When my hands were glossy and red like a ripe juicy apple, it hushed the noise in Mover Rill. Like sharpened butter knives, the voices slowly tore my mind open and all the good thoughts came rushing out while pain coursed through my veins setting my nerves on fire. Stacked on top of each other, the voices were muffled yet my body responded. My body stood up then my trembling legs took me towards the front door while my soul hungered for the truth and my heart thirsted for blood. Villains did this. Beasts. They imagined death, how, when and where to enact it. It was wrong. The blood of a hero coursed through my veins and that was who I was meant to be. Perhaps? Perhaps not. Not knowing where I came from was difficult but unlike many people in Toronto I moved with the wind and though I suffered my own harsh realities I never longed for a roof over my head and food in my belly. I was lucky.
“Hey,” he said.
“Scott,” I said.
Scratching his nail against his yellowing teeth was the foul smelling older man with a shaved head and brown eyes. Apparently a long-standing friend of mom and an acquaintance of my father, Scott found me on a starless night, cold, hungry and alone. The scrawny man with the tattered blue jeans and coffee-stained white shirt regaled me with stories of a mom who left her daughter to go fight a war she had no business fighting and the father who left when the daughter was three. Those were my angry words but that was what was said to some degree. My mom was a hero and she went to fight the corruption in the Seer and Thinker communities without truly knowing who was at fault and someone betrayed her. My father. He was. He was. He was a man who left when I was three and the memory I had of him was vague. Perhaps he was kind. Perhaps not. Perhaps he loved my mom. Perhaps not. Perhaps he loved me. Perhaps not.
“Hi,” Scott said
“Not now Scott,” I said.
“Seraphina is waiting for me outside.”
“Sit down,” he said. “There are things you need to know about your mother.”
“What do I need to know?” I said.
“The whole community loved your mother.”
“You know the community,” Scott winked. “You. Don’t know. Your mother was an important part of the community. She was the glue and when you know we lost. Everything fell apart. She didn’t see the differences. She saw what made us the same. It was the brain.”
“I. Have no idea. What you are talking about. I have to go talk to Seraphina now.”
Scott slammed his calloused hand against the table. “It was her idea.”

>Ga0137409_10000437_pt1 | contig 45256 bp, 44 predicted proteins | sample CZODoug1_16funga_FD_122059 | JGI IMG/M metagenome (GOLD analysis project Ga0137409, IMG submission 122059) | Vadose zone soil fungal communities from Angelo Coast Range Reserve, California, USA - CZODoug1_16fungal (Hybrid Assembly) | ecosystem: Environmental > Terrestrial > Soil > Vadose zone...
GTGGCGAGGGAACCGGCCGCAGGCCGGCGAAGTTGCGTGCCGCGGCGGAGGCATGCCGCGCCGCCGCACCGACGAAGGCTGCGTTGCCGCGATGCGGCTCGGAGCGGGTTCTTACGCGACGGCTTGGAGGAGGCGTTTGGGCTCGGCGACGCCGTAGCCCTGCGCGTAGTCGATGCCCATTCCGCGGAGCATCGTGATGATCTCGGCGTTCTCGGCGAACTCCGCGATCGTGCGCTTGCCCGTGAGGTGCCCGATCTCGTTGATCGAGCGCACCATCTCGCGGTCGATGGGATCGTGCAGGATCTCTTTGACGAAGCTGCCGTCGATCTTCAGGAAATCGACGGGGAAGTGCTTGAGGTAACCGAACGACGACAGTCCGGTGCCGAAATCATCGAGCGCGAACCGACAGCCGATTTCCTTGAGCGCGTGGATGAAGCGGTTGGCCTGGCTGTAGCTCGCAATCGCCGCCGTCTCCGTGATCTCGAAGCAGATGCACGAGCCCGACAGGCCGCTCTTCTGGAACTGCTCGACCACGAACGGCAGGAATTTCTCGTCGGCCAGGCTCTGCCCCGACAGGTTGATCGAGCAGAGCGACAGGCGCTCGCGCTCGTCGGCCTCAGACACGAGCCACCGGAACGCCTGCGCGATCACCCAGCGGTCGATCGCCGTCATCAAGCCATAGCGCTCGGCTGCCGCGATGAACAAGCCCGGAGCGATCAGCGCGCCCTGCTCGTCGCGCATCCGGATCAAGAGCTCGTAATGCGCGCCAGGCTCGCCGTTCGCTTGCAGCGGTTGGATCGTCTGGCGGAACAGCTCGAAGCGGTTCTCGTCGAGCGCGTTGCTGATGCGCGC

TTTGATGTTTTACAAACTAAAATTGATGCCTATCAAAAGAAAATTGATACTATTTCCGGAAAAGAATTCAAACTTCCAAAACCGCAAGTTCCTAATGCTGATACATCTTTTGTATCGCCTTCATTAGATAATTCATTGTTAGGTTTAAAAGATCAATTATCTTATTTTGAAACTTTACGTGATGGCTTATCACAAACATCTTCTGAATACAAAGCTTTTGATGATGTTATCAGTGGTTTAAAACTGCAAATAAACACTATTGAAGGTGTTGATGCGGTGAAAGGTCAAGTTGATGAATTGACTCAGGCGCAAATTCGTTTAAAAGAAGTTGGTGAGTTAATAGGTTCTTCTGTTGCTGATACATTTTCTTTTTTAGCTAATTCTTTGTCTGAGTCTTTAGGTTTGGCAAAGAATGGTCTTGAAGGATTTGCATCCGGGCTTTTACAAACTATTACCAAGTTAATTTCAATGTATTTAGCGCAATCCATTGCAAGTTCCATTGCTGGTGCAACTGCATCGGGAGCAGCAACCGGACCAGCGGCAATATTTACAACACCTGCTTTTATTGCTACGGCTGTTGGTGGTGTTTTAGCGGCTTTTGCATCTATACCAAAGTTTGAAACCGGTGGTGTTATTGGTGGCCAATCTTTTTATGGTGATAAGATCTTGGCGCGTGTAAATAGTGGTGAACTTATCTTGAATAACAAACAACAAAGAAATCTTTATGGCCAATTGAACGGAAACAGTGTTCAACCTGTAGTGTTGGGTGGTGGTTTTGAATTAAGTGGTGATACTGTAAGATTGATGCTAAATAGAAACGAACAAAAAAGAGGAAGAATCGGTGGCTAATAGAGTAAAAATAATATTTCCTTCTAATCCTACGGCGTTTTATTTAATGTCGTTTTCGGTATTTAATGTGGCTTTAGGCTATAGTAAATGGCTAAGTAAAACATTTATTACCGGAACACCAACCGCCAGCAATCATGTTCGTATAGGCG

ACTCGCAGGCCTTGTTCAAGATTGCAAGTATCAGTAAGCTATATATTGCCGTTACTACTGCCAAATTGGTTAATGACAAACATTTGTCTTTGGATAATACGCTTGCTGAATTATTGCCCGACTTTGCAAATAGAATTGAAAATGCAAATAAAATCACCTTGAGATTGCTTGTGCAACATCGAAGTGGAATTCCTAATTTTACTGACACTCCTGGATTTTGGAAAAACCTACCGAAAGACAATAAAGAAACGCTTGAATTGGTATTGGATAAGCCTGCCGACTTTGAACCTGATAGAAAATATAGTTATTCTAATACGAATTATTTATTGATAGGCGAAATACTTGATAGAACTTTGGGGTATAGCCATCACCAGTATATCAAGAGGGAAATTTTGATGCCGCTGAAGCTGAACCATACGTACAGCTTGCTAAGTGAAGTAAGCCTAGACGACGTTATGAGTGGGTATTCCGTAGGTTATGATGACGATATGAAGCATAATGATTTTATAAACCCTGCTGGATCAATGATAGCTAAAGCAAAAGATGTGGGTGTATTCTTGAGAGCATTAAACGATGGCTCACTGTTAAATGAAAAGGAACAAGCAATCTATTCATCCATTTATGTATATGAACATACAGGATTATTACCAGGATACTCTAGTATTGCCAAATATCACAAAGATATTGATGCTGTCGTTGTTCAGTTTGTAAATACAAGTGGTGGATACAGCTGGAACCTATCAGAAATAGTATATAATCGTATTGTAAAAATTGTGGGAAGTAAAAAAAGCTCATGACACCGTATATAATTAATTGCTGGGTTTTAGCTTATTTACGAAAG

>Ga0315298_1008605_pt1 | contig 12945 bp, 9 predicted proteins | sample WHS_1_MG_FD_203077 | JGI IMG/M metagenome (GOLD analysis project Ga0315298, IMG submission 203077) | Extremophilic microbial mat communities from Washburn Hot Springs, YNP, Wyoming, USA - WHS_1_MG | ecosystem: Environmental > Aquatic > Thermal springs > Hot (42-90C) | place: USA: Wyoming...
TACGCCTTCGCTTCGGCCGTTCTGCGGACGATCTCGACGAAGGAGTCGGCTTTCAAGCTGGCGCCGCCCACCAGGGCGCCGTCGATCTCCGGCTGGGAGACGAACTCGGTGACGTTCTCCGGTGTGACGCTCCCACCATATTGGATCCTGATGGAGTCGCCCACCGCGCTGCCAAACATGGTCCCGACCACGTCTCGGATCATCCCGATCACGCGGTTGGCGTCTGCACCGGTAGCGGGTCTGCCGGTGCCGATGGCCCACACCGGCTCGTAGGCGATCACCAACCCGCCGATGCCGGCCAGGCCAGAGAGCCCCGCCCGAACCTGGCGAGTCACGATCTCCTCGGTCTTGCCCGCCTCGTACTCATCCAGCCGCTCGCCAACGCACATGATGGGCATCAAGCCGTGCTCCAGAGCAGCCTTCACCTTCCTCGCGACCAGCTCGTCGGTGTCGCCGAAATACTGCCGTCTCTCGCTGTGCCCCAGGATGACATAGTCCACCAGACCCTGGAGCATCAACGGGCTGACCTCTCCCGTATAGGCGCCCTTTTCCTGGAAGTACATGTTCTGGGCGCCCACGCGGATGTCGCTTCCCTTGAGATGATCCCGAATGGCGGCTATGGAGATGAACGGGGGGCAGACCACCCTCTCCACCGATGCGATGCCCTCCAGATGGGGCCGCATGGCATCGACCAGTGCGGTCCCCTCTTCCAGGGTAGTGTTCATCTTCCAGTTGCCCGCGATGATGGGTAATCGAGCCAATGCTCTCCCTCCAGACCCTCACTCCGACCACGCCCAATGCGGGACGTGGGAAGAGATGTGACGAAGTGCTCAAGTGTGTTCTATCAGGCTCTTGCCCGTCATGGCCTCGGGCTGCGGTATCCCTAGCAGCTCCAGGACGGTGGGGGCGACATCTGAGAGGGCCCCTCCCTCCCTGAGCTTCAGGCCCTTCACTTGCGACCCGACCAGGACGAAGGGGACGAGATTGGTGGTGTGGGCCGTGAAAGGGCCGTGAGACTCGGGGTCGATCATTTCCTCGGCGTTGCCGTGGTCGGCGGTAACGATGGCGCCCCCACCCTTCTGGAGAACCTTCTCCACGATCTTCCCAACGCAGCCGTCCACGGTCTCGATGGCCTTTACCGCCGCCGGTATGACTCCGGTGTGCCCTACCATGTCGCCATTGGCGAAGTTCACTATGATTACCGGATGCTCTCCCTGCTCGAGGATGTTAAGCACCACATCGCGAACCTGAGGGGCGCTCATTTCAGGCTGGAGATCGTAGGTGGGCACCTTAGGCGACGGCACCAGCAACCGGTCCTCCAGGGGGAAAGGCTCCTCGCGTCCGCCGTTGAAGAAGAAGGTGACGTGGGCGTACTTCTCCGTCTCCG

“I’m sorry. It shouldn’t have been me. There was no one else. Do you remember the story?”
“Little Red Riding Hood?” I said.
“Shh. Not so loud.”
“Ears everywhere,” he whispered. “The story reminds us of where we come from. The essence of the story was lost. The characters though. They’re the essence of who we are.”
“I’m not following.”
“The Thinkers are divided. One part is grandma and the other part is Little Red Riding Hood. The Wolves are the wolf. The Seers can be the lumberjack or Little Red Riding Hood and the Regulars are the basket. Get it?”
“Your mother was better at explaining these things,” he sighed.
“I. Miss her. I. Am.”
“You need to know things,” Scott handed me a piece of paper.
“What is this?”
“Keep it safe,” Scott slapped my hand. “Don’t read it until you can get far away from the ones that can get inside your insides,” he ran away.
Melting faces. Black, white and brown hues ran towards the red concrete ground. The various hues were swirled around then the red ground swallowed the murky hue whole. Trembling legs took me to the exit without my mind’s knowledge. Cool night air, the smell of urine, garbage and stale beer. The smells that lingered next to the tavern. My nose smelled the tavern while my eyes saw the sun instead of the moon and the ground instead of the paved street. Beyond the naked apple tree, the scorched ground was littered with bodies and apples and in the centre of the bloody graveyard there was a girl in a red hood nearly five feet tall. Splatter. Slash. Gleeful sounds that warmed the girl’s heart. Dried cracked lips, dried bloodied hands, a sinful grin, muddied wet golden brown hair, smooth glistening brown skin and hollow dark brown eyes. This was Little Red Riding Hood.
By Sonya Watson